Employer Escapes from Written Contract of Employment

Corporate Lawyers, Litigation Attorneys

Posted in on March 13, 2014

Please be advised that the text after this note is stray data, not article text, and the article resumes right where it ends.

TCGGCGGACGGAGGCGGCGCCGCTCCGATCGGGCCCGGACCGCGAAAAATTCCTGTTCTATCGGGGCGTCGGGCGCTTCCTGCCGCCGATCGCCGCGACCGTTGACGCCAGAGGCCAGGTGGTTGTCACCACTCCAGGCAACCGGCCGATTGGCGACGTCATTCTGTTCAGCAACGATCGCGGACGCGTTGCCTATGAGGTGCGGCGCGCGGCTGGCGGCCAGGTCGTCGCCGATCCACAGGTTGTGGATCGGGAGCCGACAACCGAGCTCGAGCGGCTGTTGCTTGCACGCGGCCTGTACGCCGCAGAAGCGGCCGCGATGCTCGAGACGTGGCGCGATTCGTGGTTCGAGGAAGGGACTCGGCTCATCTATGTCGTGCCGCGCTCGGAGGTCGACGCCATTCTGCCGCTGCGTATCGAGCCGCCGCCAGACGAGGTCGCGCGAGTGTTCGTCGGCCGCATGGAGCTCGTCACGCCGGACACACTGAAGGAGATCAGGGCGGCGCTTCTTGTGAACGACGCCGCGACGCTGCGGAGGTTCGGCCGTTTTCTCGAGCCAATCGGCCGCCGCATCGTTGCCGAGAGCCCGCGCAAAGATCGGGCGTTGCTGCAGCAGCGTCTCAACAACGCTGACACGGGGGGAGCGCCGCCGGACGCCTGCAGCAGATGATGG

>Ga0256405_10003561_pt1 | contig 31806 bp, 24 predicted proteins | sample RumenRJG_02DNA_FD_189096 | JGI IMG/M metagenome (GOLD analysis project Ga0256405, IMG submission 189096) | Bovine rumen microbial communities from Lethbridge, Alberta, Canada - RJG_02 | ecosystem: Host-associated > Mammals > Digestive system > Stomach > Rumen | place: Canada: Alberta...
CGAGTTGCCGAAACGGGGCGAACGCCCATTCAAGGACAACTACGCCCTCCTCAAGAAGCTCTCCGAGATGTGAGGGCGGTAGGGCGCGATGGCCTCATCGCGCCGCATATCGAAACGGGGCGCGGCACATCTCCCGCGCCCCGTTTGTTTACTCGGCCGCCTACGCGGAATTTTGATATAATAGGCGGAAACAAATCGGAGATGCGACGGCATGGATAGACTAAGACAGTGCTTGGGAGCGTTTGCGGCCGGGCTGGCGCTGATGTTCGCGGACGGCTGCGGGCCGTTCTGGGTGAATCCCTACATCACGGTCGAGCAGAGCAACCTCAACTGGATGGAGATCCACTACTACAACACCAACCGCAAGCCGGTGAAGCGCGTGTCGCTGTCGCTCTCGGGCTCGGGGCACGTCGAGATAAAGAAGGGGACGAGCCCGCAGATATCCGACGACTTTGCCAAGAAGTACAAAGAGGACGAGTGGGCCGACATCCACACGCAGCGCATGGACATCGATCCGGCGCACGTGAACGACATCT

When an employer optimistically entered into a written employment contract with a young executive that included a substantial salary over a ten-year term, executive perks and retirement benefits through age 65, as well as a generous severance package, the employer turned to Attorney Jonathan Braverman for help when it became readily apparent that the young executive did not come close to meeting expectations after less than one year on the job. The client had not consulted with counsel prior to entering into the employment agreement, much of which was drafted by the employee using provisions from agreements borrowed from much larger firms. Although the contract did not contain any provisions setting a standard for competency or performance of the employee, Jonathan was able to demonstrate to the Court that the employment agreement was unenforceable based upon facts elicited at the employee’s deposition. Jonathan demonstrated conclusively that the contract had been executed by both parties on a Sunday and was therefore illegal and unenforceable. Although archaic and subject to numerous exceptions added over the years, the Massachusetts Common Day of Rest Law remains on the books. Jonathan was able to apply the law to obtain an early and favorable disposition of the case. At Baker, Braverman & Barbadoro, our attorneys are skilled at using both the facts and the law in order to protect our clients with both aggressiveness and creativity.